Cammie P., who grew up in British Columbia after her parents fled Vietnam in the 1980s, said, “Seeing images of when Saigon fell and then that was just so eerily similar.” “It’s just the desperation and seeing people do whatever they can to get out because their home is basically destroyed.”
During the final days of the Vietnam War in late April 1975, as North Vietnamese forces closed in on Saigon, the US evacuated thousands of American and Vietnamese civilians by helicopter, with tense scenes captured in news coverage seen around the world. Tens of thousands of other Vietnamese people fled by boat and other means. Hundreds of thousands more left the country over the next two decades to escape the economic crisis brought on by the war and the ensuing communist rule, seeking refuge in the United States and elsewhere. Some died at sea as a result of their desperation.
Sam, Hang Nguyen Mac’s father, had deserted the North Vietnamese Army in the early 1950s, knowing that if he was apprehended by communist forces, he would most likely be sent to a prison camp or killed. So, when Mac’s family learned that the Viet Cong were heading to Saigon, they made hasty plans to flee. When the city fell to the North Vietnamese on April 30, 1975, the family of six and more than a dozen extended family members boarded a ship out of the country.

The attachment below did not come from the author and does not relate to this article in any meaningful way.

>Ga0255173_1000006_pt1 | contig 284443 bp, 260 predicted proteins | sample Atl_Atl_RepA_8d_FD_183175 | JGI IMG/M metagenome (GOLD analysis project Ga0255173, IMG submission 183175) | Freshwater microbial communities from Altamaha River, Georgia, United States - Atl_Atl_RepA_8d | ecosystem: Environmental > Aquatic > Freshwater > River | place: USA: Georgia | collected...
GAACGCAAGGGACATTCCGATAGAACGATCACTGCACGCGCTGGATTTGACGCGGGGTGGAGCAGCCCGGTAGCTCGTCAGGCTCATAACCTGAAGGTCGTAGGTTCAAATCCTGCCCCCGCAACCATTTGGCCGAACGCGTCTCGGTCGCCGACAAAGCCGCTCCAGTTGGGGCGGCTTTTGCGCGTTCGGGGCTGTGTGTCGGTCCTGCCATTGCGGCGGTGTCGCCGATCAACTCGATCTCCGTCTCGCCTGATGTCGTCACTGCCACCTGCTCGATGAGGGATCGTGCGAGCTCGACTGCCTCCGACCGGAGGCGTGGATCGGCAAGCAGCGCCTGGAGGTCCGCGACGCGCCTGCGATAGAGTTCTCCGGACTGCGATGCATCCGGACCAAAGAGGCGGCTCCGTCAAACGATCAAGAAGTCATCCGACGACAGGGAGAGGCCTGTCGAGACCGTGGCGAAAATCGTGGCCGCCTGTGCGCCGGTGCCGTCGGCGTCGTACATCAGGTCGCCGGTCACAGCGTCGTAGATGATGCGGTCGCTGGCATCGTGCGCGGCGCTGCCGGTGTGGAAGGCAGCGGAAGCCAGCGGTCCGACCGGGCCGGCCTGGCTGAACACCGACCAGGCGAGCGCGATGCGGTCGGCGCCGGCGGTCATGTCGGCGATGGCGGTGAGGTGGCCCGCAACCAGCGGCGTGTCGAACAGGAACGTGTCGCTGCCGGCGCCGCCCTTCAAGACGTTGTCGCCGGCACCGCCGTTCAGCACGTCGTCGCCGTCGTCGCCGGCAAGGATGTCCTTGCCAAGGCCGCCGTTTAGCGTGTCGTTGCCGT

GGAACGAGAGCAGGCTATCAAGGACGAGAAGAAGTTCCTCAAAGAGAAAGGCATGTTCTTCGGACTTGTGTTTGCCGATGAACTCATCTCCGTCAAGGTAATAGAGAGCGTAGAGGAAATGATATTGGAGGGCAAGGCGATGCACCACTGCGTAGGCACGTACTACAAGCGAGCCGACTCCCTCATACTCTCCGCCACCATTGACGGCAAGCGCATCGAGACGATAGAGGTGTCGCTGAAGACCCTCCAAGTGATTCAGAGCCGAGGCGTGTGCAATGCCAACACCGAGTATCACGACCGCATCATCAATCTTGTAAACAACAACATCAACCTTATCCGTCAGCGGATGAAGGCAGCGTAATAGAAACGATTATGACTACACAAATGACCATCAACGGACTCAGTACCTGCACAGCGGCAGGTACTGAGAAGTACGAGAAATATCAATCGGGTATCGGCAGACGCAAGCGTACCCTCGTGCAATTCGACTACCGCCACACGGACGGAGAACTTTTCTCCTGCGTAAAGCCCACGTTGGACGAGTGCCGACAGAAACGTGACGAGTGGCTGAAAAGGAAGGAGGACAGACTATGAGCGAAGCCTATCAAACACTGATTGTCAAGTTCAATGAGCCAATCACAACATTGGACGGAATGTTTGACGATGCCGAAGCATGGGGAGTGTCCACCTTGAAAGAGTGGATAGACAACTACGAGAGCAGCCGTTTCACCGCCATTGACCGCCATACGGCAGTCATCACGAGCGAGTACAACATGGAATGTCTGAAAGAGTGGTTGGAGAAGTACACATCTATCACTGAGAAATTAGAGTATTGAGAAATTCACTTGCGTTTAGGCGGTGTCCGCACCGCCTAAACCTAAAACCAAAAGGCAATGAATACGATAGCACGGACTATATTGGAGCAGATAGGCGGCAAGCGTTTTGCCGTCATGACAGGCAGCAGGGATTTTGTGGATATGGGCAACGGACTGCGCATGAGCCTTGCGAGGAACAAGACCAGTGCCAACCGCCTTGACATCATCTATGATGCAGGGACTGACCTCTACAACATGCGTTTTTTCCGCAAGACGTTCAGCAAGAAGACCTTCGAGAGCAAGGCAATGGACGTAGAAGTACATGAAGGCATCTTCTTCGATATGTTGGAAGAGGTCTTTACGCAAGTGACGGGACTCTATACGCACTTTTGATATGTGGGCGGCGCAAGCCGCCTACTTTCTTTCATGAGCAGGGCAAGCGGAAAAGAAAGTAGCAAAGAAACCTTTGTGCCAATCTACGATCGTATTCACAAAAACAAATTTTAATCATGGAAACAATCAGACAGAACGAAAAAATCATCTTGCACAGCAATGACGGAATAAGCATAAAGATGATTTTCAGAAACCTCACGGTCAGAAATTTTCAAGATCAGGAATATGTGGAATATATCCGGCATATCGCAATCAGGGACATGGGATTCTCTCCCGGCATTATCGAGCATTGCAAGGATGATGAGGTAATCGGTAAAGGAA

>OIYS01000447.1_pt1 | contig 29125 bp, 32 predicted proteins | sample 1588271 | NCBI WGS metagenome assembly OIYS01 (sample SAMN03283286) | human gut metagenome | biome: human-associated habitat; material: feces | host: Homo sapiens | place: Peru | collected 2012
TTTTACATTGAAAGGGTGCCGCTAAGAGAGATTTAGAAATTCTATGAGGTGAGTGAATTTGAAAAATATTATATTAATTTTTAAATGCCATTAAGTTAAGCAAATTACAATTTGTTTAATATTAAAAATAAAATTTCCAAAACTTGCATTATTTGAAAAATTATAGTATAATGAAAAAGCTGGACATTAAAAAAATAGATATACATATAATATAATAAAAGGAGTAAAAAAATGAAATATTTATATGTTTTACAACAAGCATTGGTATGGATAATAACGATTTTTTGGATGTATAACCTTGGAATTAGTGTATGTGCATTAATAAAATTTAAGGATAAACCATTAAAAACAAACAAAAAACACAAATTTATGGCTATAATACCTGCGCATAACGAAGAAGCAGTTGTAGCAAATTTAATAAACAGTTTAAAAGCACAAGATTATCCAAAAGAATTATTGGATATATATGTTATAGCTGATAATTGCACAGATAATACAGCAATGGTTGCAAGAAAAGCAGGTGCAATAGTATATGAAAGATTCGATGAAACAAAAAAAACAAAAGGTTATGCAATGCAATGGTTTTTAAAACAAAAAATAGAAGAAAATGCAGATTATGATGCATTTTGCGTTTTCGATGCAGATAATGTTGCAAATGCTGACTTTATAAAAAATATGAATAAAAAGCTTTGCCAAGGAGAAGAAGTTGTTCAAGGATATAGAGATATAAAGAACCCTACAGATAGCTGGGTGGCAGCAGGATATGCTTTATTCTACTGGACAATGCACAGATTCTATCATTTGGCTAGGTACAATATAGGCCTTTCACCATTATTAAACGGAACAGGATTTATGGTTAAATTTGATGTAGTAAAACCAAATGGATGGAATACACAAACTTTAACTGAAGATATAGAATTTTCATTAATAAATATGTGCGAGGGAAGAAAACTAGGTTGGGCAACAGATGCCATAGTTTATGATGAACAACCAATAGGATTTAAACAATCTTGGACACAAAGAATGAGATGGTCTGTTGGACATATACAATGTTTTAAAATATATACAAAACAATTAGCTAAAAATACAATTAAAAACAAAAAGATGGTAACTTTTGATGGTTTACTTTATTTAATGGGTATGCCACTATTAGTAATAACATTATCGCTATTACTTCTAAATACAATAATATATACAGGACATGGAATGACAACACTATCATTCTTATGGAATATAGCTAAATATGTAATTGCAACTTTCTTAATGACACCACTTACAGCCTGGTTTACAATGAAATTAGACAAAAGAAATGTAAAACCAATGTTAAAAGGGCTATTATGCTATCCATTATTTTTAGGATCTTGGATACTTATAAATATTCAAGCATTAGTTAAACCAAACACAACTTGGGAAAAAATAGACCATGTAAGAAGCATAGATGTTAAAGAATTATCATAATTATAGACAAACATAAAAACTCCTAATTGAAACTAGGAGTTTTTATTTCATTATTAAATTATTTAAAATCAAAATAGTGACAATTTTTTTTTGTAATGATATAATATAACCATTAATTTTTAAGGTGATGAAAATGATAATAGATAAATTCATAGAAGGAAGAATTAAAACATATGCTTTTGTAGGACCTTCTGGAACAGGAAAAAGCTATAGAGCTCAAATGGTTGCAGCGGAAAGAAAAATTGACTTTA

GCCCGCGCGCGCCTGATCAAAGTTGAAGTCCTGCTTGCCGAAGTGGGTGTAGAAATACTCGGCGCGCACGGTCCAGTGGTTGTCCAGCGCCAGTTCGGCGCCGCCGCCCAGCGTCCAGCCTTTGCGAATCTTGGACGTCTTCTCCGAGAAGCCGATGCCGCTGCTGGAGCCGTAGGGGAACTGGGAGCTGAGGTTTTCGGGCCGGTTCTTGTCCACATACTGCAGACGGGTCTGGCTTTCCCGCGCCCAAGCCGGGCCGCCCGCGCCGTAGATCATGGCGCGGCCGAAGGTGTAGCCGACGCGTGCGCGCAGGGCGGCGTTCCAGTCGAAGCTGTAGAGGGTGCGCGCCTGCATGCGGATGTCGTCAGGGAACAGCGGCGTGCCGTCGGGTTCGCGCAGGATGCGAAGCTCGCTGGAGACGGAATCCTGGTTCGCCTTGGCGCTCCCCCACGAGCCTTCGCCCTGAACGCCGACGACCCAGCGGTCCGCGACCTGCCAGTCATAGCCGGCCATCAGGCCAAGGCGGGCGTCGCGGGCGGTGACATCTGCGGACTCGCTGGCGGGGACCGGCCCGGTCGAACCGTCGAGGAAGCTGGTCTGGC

Mac, who is now 60 and lives in Southern California, spoke with BuzzFeed News about the images from Kabul that showed Afghans “packed like canned tuna” inside a US military plane to flee.
“That’s how we were on the ship,” Mac, who was 14 at the time, explained.
Mac recalled being put in charge of ensuring that her 7-year-old sister and two nieces, ages 3 and 4, made it out of town safely. She grabbed her sister’s and nieces’ wrists and jumped aboard as crowds surrounded the ship. They only had the clothes on their backs and gold sewn into their pants to use as barter for safe passage to the United States.